Bunny Chow and Buttermilk Rusks

What better mementos could you bring home from a trip than a handful of new recipes? They don’t take up space in your suitcase, and you’ll have them for years and years to come.

From South Africa, I came home with more than a couple of recipes, but I’ve been very eager to share these two with you. Of course, arriving home after two weeks away meant that things got very busy, but this week has pleasantly returned to a more leisurely pace. Time for cooking and shooting and sharing.

First off, when we were in Durban, it was all about the Bunny Chow, a hearty dish of knock-your-socks-off curry that is served in a bread bowl that is a half loaf of bread. Bunny chow doesn’t have anything to do with rabbits, but rather the dishes Indian heritage, from a vegetarian immigrant group known as the Bania. The original vegetarian curry was served up in a loaf of bread, which allowed it to easily be transported to eat in the streets, at work or wherever (depending on whose history you believe). Over the years, the curry has changed and is more often a lamb or mutton curry made with a very spicy red curry spice. But it’s still eaten without utensils, using the bread to scoop out bites of the curry.

The day after the race, Cam and I stopped in to a cute cafe in Durban, Bean Bag Bohemia, to sample our first bunny chow, although there it was called Durban Stuff. And stuffed it was, with chicken and prawns and one of the spiciest curries I’ve ever had. Good thing there were also cocktails!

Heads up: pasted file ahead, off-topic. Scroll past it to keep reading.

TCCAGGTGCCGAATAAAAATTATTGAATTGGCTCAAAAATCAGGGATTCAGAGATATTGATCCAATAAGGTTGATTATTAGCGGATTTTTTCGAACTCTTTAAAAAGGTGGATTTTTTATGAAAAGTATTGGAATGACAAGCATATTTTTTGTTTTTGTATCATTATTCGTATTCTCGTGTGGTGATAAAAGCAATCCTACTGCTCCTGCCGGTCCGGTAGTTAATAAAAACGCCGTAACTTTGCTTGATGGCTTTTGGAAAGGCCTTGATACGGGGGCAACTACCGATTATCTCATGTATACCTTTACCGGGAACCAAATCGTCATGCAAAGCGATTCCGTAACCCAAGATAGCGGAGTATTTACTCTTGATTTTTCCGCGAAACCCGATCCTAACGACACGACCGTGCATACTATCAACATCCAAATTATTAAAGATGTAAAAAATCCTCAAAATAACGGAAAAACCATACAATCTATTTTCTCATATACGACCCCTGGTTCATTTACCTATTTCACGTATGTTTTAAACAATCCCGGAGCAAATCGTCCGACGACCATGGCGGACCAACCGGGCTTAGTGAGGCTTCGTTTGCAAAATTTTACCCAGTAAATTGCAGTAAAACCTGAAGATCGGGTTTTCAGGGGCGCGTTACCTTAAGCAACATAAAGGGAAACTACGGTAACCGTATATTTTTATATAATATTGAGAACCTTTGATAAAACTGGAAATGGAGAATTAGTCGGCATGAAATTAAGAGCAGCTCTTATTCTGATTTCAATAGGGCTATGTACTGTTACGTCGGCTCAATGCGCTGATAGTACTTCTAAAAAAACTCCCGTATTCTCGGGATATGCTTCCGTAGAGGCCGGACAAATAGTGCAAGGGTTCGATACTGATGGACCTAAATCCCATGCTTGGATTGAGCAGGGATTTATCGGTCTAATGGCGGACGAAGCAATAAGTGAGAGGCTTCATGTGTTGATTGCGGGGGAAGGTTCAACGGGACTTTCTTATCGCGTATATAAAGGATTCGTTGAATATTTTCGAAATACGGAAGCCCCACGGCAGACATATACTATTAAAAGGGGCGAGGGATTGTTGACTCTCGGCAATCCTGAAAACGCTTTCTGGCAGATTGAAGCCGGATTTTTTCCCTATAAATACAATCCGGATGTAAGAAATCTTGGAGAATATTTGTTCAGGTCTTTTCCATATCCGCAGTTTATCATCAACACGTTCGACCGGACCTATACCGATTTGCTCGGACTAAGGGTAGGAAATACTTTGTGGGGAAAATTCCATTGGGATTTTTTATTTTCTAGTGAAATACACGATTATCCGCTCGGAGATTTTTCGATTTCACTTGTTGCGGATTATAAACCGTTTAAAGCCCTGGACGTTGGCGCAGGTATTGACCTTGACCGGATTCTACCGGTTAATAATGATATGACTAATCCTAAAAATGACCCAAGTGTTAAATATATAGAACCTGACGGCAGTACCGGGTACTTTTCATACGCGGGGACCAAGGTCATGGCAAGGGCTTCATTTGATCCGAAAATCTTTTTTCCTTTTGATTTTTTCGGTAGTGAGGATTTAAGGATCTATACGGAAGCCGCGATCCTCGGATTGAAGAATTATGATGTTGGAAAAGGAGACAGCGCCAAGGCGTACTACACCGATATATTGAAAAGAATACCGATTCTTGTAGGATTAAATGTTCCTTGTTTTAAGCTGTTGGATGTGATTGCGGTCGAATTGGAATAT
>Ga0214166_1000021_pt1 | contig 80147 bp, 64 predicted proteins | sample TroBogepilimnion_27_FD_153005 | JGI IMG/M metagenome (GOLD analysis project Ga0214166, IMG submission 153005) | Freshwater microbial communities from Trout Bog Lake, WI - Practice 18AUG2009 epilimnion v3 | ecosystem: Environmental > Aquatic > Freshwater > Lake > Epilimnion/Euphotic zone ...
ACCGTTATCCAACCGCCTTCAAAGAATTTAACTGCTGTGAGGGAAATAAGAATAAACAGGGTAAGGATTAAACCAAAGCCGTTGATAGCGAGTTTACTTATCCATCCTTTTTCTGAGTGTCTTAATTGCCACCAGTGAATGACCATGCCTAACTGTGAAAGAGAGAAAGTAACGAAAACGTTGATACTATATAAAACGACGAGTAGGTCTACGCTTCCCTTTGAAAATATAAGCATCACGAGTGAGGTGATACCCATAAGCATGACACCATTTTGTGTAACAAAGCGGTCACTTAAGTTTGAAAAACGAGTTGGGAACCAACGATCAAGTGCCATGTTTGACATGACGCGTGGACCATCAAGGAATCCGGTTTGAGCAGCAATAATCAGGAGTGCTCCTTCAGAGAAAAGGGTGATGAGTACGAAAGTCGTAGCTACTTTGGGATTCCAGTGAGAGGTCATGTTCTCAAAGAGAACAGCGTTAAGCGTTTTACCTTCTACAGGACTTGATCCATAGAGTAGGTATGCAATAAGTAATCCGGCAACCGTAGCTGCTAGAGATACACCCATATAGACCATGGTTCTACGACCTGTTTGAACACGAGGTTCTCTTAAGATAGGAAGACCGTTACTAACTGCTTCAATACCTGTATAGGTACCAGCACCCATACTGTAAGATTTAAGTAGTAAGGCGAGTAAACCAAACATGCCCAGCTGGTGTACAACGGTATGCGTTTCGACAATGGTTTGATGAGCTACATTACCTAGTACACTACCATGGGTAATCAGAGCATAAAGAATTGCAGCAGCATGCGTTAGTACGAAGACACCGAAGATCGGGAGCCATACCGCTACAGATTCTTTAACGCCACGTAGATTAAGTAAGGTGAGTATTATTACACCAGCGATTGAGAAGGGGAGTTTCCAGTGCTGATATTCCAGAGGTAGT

There were really only two challenges to making bunny chow when I got home… first, I really should have bought some Durban curry powder which goes by some great names like Mother-in-Law-Hell-Fire. If you don’t happen to be in Durban, try this homemade substitute. Secondly, is finding unsliced sandwich bread! Of course, I could have made my own, but to be true bunny chow, you need the super fluffy light stuff. Not rustic, country loaves. You really want unsliced Wonder bread. But, I was able to find a not-too-rustic white bread loaf at the little bakery just up the hill from me. The rest of the dish was a breeze.

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Buttermilk rusks are kind of the opposite of Bunny Chow.

When I tried my first rusk, my first though was why? Imagine scones, without any additional flavorings like fruit or spice, baked until they are hard and crumbly. There’s not much flavor and they are very, very dry. Almost rock like. Do people really want to eat these? And then, for no apparent reason, I took another nibble. And another. The subtle sweetness kind of grew on me. A dunk into a cup of sweet tea, and the rusks soften and become oddly addictive. I’m not saying that they are going to replace doughnuts or anything, but they are kind of a neat snack to have around.

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I can’t wait till we get to go back to South Africa again, next time to see some of Cape Town with perhaps a wine tour or two.

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Bunny Chow
I love this combination of shrimp and chicken with a very spicy curry, but you can make bunny chow with any curry recipe you wish.


Adapted from 2010 Eat In Magazine, page 54

2 tablespoons oil
1 onion, chopped